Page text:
So we will have a captain on each aircraft. The captain has the responsibilty for the safe arrival of his passengers, crew and freight at their destination. He will try to shield them as much as he can from all risks that they may encounter on their journey. This includes per definition security risks.
All people on board an aircraft, passengers and crew, as well as those on the ground such as government authorities, family members and friends, operators etc. generally place a high amount of trust in their pilots. Without trust in pilots, aviation would look completely different or would not be possible at all.
And pilots earn this trust very hard. From first solo to command of a commercial aircraft, professional pilots proof every day that they are reliable, disciplined and trustworthy. Professional pilots are generally law-abiding and patriotic, many have a military background. We are essential partners in aviation safety and security, not threats. Most of us acknowledge that perfecting aviation requires constant vigilance and an open mind towards new technologies. But we also know that a good measure of sceptical conservatism has served our industry and its safety record well.
The international licensing system for pilots established by ICAO and national authorities such as the FAA structures the way an aspiring pilot establishes knowledge, ability and trust with the government. The government represents the public, which in turn can expect a commercially licensed pilot to be knowing, able and trustworthy.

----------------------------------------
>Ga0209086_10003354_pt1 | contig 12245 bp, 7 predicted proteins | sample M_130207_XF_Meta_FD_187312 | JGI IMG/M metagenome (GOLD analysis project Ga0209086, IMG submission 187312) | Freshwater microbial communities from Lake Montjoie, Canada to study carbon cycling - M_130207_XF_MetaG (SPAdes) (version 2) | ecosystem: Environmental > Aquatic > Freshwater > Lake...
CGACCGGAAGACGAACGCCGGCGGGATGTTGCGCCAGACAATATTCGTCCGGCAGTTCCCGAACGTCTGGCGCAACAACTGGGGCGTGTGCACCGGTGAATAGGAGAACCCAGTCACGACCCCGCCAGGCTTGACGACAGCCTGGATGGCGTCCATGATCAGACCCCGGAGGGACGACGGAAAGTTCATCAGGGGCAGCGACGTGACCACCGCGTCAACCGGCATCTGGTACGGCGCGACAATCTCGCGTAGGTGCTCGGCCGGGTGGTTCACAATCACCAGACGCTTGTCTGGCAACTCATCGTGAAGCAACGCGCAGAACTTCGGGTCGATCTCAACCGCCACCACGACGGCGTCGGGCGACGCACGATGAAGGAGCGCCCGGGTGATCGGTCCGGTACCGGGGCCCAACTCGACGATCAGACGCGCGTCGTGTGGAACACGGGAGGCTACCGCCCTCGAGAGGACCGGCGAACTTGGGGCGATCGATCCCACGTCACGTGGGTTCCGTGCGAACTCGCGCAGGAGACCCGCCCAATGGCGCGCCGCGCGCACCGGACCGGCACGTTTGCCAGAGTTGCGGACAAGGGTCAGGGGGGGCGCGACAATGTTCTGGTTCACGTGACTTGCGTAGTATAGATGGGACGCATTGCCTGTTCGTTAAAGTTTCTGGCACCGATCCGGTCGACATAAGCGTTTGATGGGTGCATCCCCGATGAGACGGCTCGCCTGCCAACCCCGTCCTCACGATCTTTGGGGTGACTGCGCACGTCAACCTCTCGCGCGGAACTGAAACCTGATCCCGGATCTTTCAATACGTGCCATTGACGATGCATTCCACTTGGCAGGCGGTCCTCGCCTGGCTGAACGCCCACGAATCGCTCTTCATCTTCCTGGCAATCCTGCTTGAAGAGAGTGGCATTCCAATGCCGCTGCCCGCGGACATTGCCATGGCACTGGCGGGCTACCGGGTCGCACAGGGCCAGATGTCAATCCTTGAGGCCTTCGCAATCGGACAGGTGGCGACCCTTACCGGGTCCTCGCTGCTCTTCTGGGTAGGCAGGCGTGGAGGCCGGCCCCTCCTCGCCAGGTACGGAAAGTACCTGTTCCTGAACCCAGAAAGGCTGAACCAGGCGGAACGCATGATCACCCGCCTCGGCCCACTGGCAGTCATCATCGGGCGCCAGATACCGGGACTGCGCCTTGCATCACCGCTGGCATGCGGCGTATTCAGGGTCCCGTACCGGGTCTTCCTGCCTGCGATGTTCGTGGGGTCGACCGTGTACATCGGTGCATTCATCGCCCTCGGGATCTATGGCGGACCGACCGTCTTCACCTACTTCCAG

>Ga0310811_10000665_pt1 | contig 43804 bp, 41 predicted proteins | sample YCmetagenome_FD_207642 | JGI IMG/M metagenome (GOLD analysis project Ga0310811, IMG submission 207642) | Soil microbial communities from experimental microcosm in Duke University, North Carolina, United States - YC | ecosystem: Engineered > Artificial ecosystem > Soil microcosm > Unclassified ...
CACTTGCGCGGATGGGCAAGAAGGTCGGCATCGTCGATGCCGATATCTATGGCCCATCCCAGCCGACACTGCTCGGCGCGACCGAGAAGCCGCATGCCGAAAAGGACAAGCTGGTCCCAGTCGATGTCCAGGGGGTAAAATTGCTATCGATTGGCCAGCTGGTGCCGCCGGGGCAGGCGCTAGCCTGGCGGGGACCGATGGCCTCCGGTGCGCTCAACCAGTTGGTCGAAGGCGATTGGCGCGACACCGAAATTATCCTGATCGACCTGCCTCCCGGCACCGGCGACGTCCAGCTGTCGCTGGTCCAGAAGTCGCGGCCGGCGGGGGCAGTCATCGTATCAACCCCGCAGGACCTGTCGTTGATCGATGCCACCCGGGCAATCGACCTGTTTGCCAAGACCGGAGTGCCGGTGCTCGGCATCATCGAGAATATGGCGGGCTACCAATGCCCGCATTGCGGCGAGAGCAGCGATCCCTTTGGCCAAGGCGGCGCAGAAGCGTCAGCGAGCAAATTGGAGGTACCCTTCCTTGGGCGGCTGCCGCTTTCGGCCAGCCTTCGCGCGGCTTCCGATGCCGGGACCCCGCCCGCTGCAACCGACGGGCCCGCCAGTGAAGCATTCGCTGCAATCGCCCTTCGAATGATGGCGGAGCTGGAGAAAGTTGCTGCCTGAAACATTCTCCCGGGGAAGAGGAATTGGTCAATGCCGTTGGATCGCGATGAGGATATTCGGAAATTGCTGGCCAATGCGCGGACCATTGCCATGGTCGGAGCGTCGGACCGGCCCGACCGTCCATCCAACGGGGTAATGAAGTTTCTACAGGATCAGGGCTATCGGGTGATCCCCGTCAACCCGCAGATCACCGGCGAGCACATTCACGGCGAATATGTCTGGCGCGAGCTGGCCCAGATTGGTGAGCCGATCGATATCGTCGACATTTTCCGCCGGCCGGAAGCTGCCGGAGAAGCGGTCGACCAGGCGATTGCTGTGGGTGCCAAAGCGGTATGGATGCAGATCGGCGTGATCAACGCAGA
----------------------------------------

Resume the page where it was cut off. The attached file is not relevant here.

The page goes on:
In addition, employers usually do extensive screening, interviews, and backgournd checks. So when a professional pilot gets hired, he or she has been through so many hoops that imposters or in any other way questionable people will not make it that far. Discipline and desire to achieve, selection, training, examining and recurrent training shape a professional pilot workforce that can be proud of their reliability and performance.
Employers are well advised to treat the pilots they finally hired well. Despite all the technology passengers still put their lives into the hands and minds of these pilots. Pilots should not worry about paying their bills. The seniority system and a good compensation are meant to bring peace of mind to each pilot, so that they can focus on the safe and secure conduct of their flight.
Now, I am not blue-eyed enough to not realize that in our deregulated airline world and in a very competitive and cost conscious commercial and executive aviation environment not all is perfect. It is not only the constant operational and cost pressure that wears hard on pilots and the aviation system. It is also the inherent conflict between a public that requires trustworthy and able pilots (but may be not willing to pay for them adequately) and individuals that see themselves as great future commercial pilot material but actually may lack the required skills, abilties and personality.
Add a training industry that in many cases operates for profit, and some individuals may sneak through the system, possibly by switching training providers whenever they hit a roadblock. It is imperative for flight surgeons, training providers and examiners to keep the public’s interest in mind when deciding who may become a commercial pilot. Individual desires to become a commercial pilot may have to be balanced with society’s need for a safe aviation system.
Some bad apples always get through, however. Add post 9/11 commercial airliner regulation that requires locked cockpit doors and no way to get in from the outside and you have a recipe for desaster. This was obvious to experts even before the Germanwings massmurder in March, 2015. Here are just two examples:
In September 2011, while cruising at 41000 ft over the Pacific, the copilot of an All Nippon Airway B737-700 tried to open the cockpit door for the captain but mistakenly activated the rudder trim switch instead. The aircraft was put into an almost inverted nose dive by this action and lost 23000 ft in 30 seconds. The captain could not get in to help until the copilot found the right switch. 117 passengers plus crew just narrowly escaped an inflight break-up and crash.